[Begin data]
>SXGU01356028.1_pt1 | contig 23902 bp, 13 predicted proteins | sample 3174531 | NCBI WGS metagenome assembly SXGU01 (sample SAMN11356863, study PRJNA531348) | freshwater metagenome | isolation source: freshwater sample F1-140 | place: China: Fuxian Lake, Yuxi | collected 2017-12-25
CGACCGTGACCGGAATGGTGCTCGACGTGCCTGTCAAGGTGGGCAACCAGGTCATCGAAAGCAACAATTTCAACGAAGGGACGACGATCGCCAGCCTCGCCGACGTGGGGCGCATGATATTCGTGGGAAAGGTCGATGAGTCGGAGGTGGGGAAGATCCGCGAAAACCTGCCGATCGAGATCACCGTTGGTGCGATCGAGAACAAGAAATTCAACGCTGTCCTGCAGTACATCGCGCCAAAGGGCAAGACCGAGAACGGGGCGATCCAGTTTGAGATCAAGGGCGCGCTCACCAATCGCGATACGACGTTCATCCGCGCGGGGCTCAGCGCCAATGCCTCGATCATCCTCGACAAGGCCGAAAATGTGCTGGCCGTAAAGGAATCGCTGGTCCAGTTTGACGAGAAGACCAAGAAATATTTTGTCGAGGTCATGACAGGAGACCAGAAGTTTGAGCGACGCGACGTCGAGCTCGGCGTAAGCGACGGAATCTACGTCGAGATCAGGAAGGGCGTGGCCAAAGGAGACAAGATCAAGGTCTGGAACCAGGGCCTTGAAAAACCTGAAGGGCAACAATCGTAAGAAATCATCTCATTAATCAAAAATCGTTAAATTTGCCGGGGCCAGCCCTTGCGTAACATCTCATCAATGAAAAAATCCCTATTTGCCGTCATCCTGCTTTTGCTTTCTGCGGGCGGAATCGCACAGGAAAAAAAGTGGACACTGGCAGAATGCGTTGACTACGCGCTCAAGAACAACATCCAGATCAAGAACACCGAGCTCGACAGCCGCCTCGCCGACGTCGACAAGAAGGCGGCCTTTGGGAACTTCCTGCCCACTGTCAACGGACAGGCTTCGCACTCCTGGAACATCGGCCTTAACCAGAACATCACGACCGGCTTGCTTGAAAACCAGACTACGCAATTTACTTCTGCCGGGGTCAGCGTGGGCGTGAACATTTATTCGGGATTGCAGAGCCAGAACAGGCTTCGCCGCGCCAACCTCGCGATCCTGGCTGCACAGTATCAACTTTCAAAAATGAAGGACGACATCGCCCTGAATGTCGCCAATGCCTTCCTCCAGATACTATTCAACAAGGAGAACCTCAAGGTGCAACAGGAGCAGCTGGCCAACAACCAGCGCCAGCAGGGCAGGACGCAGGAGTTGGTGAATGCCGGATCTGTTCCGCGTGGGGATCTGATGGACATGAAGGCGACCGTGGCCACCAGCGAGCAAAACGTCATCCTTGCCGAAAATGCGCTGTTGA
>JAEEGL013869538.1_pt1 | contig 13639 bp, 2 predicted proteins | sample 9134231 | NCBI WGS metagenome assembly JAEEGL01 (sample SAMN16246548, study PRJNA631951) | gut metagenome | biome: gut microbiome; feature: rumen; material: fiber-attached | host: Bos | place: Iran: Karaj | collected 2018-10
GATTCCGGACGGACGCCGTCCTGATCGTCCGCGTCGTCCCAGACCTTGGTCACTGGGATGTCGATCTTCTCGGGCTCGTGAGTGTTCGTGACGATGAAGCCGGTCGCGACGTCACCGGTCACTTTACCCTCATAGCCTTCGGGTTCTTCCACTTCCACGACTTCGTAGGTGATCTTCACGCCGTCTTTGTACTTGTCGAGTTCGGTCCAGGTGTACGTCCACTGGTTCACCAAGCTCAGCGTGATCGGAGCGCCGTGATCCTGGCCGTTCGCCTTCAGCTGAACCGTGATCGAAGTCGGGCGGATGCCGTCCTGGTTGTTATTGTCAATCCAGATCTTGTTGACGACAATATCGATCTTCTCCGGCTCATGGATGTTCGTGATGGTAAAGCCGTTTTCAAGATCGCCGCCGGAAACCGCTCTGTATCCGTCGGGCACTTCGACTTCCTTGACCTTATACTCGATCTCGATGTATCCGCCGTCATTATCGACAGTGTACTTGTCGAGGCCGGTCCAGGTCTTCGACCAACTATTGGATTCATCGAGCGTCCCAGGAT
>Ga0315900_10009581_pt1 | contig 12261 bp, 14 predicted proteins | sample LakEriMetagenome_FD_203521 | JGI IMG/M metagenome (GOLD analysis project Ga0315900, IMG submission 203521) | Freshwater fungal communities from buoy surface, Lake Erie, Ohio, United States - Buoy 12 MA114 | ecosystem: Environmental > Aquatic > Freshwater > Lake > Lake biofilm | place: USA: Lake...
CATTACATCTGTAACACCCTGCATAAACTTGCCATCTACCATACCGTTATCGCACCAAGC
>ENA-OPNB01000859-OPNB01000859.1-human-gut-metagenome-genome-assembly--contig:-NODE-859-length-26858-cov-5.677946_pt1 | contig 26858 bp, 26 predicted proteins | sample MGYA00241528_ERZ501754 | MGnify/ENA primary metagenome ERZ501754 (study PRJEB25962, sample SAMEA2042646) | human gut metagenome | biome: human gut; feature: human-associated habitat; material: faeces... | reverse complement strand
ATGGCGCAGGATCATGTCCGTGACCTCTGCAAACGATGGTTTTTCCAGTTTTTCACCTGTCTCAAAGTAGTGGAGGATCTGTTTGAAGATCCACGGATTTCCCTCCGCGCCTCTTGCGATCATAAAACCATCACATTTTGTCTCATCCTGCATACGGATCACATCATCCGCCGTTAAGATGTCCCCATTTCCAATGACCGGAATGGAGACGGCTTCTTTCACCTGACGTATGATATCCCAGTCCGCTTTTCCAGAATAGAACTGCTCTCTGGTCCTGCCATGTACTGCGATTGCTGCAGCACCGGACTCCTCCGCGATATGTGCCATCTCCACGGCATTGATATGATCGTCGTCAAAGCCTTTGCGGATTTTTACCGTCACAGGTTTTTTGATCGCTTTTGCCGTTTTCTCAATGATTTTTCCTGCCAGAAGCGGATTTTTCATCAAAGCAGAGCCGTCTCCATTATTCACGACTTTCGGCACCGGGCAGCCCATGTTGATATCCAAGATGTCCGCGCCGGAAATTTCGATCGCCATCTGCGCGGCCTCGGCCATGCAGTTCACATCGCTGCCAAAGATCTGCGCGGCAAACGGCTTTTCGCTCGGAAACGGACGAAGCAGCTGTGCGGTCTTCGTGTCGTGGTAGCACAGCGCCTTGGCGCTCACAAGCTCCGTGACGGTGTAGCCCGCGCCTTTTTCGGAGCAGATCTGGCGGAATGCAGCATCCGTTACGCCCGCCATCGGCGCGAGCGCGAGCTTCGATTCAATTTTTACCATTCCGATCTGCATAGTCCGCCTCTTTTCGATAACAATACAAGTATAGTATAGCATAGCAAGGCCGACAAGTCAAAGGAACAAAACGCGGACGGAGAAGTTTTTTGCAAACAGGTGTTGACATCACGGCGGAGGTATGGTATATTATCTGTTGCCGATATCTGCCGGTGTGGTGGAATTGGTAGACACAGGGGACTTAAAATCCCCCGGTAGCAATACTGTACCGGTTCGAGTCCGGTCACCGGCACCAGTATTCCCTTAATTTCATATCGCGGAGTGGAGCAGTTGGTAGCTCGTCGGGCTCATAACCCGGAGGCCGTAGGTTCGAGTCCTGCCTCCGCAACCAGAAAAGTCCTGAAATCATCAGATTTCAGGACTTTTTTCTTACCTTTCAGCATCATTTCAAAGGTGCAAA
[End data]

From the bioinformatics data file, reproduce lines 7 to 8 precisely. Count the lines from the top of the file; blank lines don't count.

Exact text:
>ENA-OPNB01000859-OPNB01000859.1-human-gut-metagenome-genome-assembly--contig:-NODE-859-length-26858-cov-5.677946_pt1 | contig 26858 bp, 26 predicted proteins | sample MGYA00241528_ERZ501754 | MGnify/ENA primary metagenome ERZ501754 (study PRJEB25962, sample SAMEA2042646) | human gut metagenome | biome: human gut; feature: human-associated habitat; material: faeces... | reverse complement strand
ATGGCGCAGGATCATGTCCGTGACCTCTGCAAACGATGGTTTTTCCAGTTTTTCACCTGTCTCAAAGTAGTGGAGGATCTGTTTGAAGATCCACGGATTTCCCTCCGCGCCTCTTGCGATCATAAAACCATCACATTTTGTCTCATCCTGCATACGGATCACATCATCCGCCGTTAAGATGTCCCCATTTCCAATGACCGGAATGGAGACGGCTTCTTTCACCTGACGTATGATATCCCAGTCCGCTTTTCCAGAATAGAACTGCTCTCTGGTCCTGCCATGTACTGCGATTGCTGCAGCACCGGACTCCTCCGCGATATGTGCCATCTCCACGGCATTGATATGATCGTCGTCAAAGCCTTTGCGGATTTTTACCGTCACAGGTTTTTTGATCGCTTTTGCCGTTTTCTCAATGATTTTTCCTGCCAGAAGCGGATTTTTCATCAAAGCAGAGCCGTCTCCATTATTCACGACTTTCGGCACCGGGCAGCCCATGTTGATATCCAAGATGTCCGCGCCGGAAATTTCGATCGCCATCTGCGCGGCCTCGGCCATGCAGTTCACATCGCTGCCAAAGATCTGCGCGGCAAACGGCTTTTCGCTCGGAAACGGACGAAGCAGCTGTGCGGTCTTCGTGTCGTGGTAGCACAGCGCCTTGGCGCTCACAAGCTCCGTGACGGTGTAGCCCGCGCCTTTTTCGGAGCAGATCTGGCGGAATGCAGCATCCGTTACGCCCGCCATCGGCGCGAGCGCGAGCTTCGATTCAATTTTTACCATTCCGATCTGCATAGTCCGCCTCTTTTCGATAACAATACAAGTATAGTATAGCATAGCAAGGCCGACAAGTCAAAGGAACAAAACGCGGACGGAGAAGTTTTTTGCAAACAGGTGTTGACATCACGGCGGAGGTATGGTATATTATCTGTTGCCGATATCTGCCGGTGTGGTGGAATTGGTAGACACAGGGGACTTAAAATCCCCCGGTAGCAATACTGTACCGGTTCGAGTCCGGTCACCGGCACCAGTATTCCCTTAATTTCATATCGCGGAGTGGAGCAGTTGGTAGCTCGTCGGGCTCATAACCCGGAGGCCGTAGGTTCGAGTCCTGCCTCCGCAACCAGAAAAGTCCTGAAATCATCAGATTTCAGGACTTTTTTCTTACCTTTCAGCATCATTTCAAAGGTGCAAA